2

In Programming Erlang by Joe Armstrong, Chapter 12, "Making a Set of Processes That All Die Together", the following code is given:

% (Some variables are renamed and comments added for extra clarity)

start(WorkerFuns) ->
    spawn(fun() ->
        % Parent process
        [spawn_link(WorkerFun) || WorkerFun <- WorkerFuns],
        receive
            after infinity -> true
        end
    end).

The resulting processes are linked as such:

         +- parent -+
        /      |     \
       /       |      \
worker1     worker2 .. workerN

If a worker crashes, then the parent crashes, and then the remaining workers crash as well. However, if all of the workers exit normally, then the parent process lives forever, albeit in a suspended state.

While Erlang processes are supposed to be cheap, if start/1 is called many times in a long-running service, one process—the parent—appears to be "leaked" every time all workers exit normally.

Is this ever a problem in practice? And is the extra code to properly account for when all workers exit normally (see below), worth it?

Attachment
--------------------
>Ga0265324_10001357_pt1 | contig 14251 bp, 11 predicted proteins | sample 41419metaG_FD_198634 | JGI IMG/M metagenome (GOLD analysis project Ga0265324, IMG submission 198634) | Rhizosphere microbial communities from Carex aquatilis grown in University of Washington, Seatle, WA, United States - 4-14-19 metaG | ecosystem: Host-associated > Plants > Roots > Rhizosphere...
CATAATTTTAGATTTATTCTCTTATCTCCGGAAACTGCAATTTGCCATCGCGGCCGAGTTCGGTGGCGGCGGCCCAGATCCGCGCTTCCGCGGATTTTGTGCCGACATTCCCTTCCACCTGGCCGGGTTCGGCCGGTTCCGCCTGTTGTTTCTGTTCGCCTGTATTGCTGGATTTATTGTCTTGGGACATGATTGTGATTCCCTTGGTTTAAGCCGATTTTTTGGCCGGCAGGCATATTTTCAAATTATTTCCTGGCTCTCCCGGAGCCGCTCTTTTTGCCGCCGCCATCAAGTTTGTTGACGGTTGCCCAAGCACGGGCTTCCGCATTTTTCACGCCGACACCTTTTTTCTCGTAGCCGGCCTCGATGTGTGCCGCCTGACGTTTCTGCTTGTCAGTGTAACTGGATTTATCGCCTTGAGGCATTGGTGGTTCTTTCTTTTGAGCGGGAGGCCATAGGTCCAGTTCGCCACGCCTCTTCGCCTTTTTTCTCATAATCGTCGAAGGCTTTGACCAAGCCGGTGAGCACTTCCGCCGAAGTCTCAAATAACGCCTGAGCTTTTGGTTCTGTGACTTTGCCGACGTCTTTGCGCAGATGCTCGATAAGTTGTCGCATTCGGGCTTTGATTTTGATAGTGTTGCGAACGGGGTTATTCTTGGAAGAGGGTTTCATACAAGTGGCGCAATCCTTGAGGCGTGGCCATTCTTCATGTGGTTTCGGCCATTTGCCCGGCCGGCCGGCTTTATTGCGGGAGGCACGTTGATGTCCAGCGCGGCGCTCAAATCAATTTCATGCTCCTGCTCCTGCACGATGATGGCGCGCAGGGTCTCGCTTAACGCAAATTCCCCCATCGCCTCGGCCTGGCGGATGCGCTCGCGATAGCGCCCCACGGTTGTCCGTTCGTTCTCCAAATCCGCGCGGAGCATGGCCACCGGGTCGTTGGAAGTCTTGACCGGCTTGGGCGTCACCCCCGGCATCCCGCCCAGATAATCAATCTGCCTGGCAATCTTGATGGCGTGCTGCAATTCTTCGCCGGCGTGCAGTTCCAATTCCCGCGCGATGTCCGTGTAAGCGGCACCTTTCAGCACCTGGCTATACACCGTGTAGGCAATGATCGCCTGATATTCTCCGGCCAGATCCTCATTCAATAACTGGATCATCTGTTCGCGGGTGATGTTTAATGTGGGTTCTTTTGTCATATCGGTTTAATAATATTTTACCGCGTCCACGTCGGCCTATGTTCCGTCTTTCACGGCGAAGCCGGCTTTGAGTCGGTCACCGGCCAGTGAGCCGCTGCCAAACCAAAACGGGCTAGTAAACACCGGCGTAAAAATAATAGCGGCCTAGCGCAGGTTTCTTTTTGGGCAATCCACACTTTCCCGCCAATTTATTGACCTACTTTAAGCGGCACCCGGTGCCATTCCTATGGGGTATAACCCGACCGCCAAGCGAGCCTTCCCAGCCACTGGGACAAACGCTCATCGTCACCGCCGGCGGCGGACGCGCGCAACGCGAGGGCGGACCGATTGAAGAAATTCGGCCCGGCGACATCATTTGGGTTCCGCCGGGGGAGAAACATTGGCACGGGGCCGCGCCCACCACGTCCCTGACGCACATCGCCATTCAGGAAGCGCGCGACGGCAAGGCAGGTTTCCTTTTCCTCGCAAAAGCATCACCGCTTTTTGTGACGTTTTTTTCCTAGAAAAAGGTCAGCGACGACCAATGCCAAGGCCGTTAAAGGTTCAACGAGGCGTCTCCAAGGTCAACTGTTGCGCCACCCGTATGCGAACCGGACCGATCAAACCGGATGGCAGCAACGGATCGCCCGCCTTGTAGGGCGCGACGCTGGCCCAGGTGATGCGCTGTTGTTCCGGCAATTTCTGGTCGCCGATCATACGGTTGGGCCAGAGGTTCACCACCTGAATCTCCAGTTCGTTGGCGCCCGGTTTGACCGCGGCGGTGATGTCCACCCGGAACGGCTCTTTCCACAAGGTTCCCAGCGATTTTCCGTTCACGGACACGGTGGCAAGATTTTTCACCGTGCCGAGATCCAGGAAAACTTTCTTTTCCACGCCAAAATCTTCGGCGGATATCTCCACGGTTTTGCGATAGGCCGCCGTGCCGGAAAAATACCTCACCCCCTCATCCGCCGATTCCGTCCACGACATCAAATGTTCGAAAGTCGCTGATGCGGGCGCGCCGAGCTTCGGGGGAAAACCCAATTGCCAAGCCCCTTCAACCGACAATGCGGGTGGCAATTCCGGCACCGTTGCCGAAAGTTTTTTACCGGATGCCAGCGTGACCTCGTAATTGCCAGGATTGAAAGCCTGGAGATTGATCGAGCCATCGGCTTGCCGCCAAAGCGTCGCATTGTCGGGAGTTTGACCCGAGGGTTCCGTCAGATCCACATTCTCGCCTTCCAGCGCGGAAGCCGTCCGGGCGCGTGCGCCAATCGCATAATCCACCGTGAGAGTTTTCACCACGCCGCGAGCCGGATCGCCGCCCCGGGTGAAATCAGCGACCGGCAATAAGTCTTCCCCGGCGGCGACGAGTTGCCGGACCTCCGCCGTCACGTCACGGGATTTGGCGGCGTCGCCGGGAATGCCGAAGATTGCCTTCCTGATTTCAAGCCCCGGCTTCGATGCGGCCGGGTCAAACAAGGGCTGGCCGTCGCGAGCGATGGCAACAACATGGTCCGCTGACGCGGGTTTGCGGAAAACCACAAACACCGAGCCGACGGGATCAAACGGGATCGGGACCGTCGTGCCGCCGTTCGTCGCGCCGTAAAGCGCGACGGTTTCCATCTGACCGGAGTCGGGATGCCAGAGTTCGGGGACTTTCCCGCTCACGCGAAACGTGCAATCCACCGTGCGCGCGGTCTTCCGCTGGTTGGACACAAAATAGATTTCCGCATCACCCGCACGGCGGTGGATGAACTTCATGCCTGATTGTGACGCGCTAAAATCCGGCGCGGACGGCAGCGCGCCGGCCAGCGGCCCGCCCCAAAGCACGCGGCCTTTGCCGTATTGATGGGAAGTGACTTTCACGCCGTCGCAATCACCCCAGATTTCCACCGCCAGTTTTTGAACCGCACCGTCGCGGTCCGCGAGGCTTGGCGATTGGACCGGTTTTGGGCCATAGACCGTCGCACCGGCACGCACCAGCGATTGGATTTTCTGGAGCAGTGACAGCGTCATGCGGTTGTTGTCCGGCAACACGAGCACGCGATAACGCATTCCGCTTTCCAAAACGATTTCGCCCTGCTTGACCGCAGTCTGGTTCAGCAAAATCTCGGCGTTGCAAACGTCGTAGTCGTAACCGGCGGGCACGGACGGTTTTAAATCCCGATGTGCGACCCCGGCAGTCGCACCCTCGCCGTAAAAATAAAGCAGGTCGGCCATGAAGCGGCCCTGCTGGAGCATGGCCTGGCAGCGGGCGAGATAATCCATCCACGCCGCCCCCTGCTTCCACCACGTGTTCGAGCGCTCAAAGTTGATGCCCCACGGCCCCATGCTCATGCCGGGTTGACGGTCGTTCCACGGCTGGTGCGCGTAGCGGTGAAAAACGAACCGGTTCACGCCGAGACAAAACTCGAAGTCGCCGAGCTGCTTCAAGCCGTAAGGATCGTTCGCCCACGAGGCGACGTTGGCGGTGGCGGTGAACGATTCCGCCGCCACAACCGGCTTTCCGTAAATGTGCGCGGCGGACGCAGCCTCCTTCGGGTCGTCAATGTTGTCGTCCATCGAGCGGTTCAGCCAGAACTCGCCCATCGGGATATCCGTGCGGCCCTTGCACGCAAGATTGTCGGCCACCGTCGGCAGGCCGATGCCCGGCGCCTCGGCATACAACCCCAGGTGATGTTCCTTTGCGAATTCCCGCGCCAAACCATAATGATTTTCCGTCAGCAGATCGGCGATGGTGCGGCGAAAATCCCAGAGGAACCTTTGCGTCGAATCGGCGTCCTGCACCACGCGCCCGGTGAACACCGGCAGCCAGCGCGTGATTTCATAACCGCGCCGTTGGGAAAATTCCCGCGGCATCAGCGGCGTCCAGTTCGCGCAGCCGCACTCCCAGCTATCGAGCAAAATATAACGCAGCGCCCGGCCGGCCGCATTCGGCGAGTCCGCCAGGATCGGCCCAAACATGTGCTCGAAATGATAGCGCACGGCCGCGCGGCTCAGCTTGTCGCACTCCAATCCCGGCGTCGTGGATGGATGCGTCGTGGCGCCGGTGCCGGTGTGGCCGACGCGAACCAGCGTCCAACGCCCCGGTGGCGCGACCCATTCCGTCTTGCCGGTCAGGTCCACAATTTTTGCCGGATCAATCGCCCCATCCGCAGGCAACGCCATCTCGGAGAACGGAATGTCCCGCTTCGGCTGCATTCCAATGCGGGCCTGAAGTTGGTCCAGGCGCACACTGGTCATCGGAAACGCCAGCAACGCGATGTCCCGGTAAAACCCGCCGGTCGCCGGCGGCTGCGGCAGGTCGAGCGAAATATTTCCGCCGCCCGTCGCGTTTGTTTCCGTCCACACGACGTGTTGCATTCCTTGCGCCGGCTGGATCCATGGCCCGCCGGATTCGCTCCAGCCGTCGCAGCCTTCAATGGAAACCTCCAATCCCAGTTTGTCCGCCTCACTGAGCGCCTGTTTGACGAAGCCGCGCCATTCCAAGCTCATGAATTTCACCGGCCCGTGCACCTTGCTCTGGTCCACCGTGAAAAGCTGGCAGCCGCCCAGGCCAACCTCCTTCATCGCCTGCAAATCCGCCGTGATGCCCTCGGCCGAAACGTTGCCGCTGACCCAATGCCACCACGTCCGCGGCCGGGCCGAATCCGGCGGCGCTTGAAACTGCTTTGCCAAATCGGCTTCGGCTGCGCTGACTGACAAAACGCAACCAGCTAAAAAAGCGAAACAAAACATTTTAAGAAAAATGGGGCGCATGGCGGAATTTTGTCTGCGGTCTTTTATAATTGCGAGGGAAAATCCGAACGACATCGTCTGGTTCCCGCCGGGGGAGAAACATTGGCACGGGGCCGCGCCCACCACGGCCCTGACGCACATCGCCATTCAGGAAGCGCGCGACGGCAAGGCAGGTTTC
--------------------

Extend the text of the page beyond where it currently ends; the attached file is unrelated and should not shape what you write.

start(WorkerFuns) ->
    spawn(fun() ->
        % Parent process
        process_flag(trap_exit, true),
        [spawn_link(WorkerFun) || WorkerFun <- WorkerFuns],
        parent_loop(length(WorkerFuns))
    end).

parent_loop(0) ->
    % All workers exited normally
    true;
parent_loop(RemainingWorkers) ->
    receive
        {'EXIT', _WorkerPid, normal} ->
            parent_loop(RemainingWorkers - 1);
        {'EXIT', _WorkerPid, CrashReason} ->
            exit(CrashReason)
    end.
2

Your analysis is correct. The code as given does not account for normal termination of the workers and will leave a dangling process. The space leak will be about 2 kb per invocation, so in a large system you're not likely to notice it unless you call start/1 a thousand times or more, but for a system expected to run "forever" you should definitely add the extra code.

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